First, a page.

Submarines: U.S. Navy Plans For China


April 12, 2015: The U.S. Navy submarine admirals are being less silent about operations against China than they were about the covert operations against the Russians during the Cold War. In the 1990s the U.S. allowed some details of these submarine espionage operations to go public and it turned out they were very important, especially since the Russians never caught on. Now that everyone knows about that the American submarine community is being rather more open about what (in general) current plans mean for China.

One tactic involves U.S. nuclear subs carrying a dozen or more torpedo sized UUVs (unmanned underwater vehicle) to be launched from torpedo tubes (and sometimes recovered for reuse as well) to perform electronic warfare (mostly jamming) and reconnaissance (electronic and the more conventional forms). The advantage of this approach is that the sub can launch these devices then quietly move away while some UUVs jam enemy sensors for a while then, before the Chinese can pinpoint their location and attack, switch off and silently move away. The UUVs can, when finished, go to a prearranged location and wait underwater until the sub comes by to pick them up. The subs can also release buoys that rise to the surface and listen or jam. For the listening devices the sub comes by after a while and collects the data. These buoys can also be used to send data collected back to navy headquarters via encrypted satellite link. That will enable the Chinese to spot them but the buoys can either self-destruct or simply sink in deep water. The navy has also tested UAVs launched from torpedo tubes, for reconnaissance or jamming.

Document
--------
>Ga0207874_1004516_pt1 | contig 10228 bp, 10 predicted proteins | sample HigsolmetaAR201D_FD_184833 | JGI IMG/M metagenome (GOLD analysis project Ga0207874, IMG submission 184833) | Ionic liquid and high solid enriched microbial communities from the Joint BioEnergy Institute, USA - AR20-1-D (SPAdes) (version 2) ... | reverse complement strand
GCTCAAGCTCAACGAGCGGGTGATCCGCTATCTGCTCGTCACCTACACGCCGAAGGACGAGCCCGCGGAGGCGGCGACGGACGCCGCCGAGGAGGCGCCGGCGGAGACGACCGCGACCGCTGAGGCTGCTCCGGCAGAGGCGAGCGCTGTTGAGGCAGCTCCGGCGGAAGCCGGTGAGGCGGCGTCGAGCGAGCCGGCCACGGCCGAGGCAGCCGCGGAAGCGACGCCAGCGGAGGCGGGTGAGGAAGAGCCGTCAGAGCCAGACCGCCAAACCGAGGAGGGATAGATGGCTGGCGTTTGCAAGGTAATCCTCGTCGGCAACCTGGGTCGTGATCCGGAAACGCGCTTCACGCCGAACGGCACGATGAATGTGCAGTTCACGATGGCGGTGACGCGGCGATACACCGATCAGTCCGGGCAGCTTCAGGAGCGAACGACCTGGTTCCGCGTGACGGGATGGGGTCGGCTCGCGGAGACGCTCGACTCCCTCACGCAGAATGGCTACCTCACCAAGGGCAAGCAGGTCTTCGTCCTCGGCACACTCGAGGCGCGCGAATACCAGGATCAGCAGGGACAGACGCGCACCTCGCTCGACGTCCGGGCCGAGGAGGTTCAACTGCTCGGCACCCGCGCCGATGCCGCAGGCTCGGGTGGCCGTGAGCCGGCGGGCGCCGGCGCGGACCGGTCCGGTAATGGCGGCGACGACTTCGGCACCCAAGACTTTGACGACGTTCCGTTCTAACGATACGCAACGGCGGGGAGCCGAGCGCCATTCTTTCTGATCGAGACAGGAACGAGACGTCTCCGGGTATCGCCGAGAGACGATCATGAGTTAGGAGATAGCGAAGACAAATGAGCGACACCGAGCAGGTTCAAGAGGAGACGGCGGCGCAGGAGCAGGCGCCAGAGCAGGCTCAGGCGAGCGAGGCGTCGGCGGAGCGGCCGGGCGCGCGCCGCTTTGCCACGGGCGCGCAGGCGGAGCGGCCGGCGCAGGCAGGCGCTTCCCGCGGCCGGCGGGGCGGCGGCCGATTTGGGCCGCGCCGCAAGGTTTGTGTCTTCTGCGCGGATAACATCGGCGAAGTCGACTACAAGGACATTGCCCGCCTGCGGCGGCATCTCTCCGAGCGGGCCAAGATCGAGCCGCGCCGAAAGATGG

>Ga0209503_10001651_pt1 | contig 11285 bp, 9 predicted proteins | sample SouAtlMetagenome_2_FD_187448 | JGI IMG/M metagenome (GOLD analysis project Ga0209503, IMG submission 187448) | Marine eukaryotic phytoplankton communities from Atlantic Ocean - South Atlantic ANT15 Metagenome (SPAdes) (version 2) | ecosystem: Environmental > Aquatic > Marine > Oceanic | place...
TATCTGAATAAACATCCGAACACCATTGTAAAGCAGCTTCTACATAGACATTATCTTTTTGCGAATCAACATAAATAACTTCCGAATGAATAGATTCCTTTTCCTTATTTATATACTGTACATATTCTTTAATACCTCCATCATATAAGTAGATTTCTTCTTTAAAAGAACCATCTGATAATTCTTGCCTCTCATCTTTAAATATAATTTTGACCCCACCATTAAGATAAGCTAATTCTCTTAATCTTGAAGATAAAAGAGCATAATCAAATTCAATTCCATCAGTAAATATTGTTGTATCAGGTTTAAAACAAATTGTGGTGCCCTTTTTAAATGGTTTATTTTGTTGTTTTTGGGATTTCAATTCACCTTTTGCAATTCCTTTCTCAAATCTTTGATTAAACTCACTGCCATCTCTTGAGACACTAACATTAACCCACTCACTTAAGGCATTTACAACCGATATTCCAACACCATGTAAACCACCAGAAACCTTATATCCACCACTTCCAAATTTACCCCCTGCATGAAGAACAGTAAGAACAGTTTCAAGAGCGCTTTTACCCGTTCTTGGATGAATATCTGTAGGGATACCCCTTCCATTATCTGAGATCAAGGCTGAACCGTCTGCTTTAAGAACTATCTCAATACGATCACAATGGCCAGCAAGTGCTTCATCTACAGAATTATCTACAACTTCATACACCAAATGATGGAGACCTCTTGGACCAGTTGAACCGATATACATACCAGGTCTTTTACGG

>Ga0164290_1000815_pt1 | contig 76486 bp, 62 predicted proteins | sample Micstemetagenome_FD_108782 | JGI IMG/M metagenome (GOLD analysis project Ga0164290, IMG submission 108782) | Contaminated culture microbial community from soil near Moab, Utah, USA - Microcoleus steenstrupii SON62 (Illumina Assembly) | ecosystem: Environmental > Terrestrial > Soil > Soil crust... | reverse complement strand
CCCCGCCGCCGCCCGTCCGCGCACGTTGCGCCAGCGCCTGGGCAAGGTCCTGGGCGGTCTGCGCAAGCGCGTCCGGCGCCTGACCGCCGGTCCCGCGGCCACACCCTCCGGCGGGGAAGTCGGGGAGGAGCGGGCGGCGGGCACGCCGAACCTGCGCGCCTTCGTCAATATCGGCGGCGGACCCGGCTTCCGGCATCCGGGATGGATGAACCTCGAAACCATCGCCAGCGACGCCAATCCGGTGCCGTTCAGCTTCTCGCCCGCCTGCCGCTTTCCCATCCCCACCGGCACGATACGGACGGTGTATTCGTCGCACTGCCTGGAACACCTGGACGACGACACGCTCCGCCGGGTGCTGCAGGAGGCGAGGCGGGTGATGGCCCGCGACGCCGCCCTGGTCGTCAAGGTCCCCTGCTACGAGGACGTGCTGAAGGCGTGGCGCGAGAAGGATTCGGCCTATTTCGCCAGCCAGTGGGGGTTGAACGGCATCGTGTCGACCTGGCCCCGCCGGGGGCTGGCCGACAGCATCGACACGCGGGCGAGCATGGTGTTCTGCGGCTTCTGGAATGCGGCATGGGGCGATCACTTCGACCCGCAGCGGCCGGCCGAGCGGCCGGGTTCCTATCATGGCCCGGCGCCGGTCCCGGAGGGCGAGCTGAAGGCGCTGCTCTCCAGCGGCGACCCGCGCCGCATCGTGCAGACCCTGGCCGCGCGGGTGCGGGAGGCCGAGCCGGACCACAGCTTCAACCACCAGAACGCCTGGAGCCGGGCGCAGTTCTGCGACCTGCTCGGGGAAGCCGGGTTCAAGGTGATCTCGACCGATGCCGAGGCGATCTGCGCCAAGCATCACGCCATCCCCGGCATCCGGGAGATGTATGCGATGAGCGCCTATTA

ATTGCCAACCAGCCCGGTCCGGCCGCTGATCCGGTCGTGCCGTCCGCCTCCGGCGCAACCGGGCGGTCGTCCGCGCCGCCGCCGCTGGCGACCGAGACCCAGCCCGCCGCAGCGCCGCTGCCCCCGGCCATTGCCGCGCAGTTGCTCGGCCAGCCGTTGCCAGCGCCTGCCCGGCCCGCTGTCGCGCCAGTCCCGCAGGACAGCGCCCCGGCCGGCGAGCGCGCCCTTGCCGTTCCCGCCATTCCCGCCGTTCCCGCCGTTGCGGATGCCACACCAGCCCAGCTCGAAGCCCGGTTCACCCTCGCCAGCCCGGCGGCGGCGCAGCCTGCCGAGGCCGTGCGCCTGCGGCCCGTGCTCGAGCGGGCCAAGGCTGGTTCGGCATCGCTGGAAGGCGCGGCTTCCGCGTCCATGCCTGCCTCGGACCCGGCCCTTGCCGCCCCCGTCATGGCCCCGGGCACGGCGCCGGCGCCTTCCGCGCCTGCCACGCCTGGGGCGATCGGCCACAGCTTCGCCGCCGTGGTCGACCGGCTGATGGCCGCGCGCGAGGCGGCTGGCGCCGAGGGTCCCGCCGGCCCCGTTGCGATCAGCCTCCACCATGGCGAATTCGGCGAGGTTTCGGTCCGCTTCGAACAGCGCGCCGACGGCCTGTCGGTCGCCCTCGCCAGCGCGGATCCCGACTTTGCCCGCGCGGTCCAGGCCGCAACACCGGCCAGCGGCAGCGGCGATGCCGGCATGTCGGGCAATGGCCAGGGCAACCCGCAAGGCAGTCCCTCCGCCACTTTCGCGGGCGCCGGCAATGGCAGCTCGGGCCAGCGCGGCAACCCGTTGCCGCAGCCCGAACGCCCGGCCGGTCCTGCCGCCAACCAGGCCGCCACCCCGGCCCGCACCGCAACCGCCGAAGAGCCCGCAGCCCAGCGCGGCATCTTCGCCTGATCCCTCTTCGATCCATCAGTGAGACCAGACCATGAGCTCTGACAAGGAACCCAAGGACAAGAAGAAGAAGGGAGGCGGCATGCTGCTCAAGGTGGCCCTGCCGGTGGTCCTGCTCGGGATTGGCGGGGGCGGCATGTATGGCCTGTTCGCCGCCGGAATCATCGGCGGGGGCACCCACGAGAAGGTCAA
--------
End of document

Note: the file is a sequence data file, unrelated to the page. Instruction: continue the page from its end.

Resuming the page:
This submarine based electronic warfare and reconnaissance effort is nothing new. A decade ago it was known that the U.S. Navy was very interested in UUVs and some of these ideas can be traced back to the 1990s or earlier. It was often a matter of waiting for the tech to catch up with the ideas. News of some of the development work has been released.

For example, back in 2007 it was announced when an American sub made its first successful launch and recovery of a UUV while submerged. The UUV was an AN/BLQ-11 long-term mine reconnaissance system (LMRS), which contained sonars that enabled it to search for naval mines, or anything else. In effect the LMRS can scout ahead for the SSN, or simply search an area. The LMRS is about the size of a torpedo, and is launched and recovered via a torpedo tube. It is then recovered via an 18.5 meter (60 foot) robotic arm. This system worked the first time out, and the process was repeated two days later. The UUV was designed to be used on Los Angeles and Virginian class subs.

The LMRS can operate for 40 hours, and up to 135 (eventually over 200) kilometers from the submarine. Cruising speed is about 7 kilometers an hour, with a top speed of 12 kilometers an hour. It can operate from 3 to 61.5 meters (ten to 200 feet) beneath the surface. In addition to GPS, the LMRS has side scan sonar, forward-looking sonar, hunting and docking sonar, acoustic communications and range pingers. The UUV is battery powered and uses a thrust-vectored pumpjet for movement and maneuvering. Previous UUVs were wire (fiber optic cable) controlled, while LMRS can carry out missions by itself. Each LMRS (two UUVs, the recovery arm, and other gear) costs over $100 million. At the time the navy planned to buy about a dozen systems. This, it turned out, was only one of many UUV designs for submarines. Details on most of the other ones were apparently kept secret.





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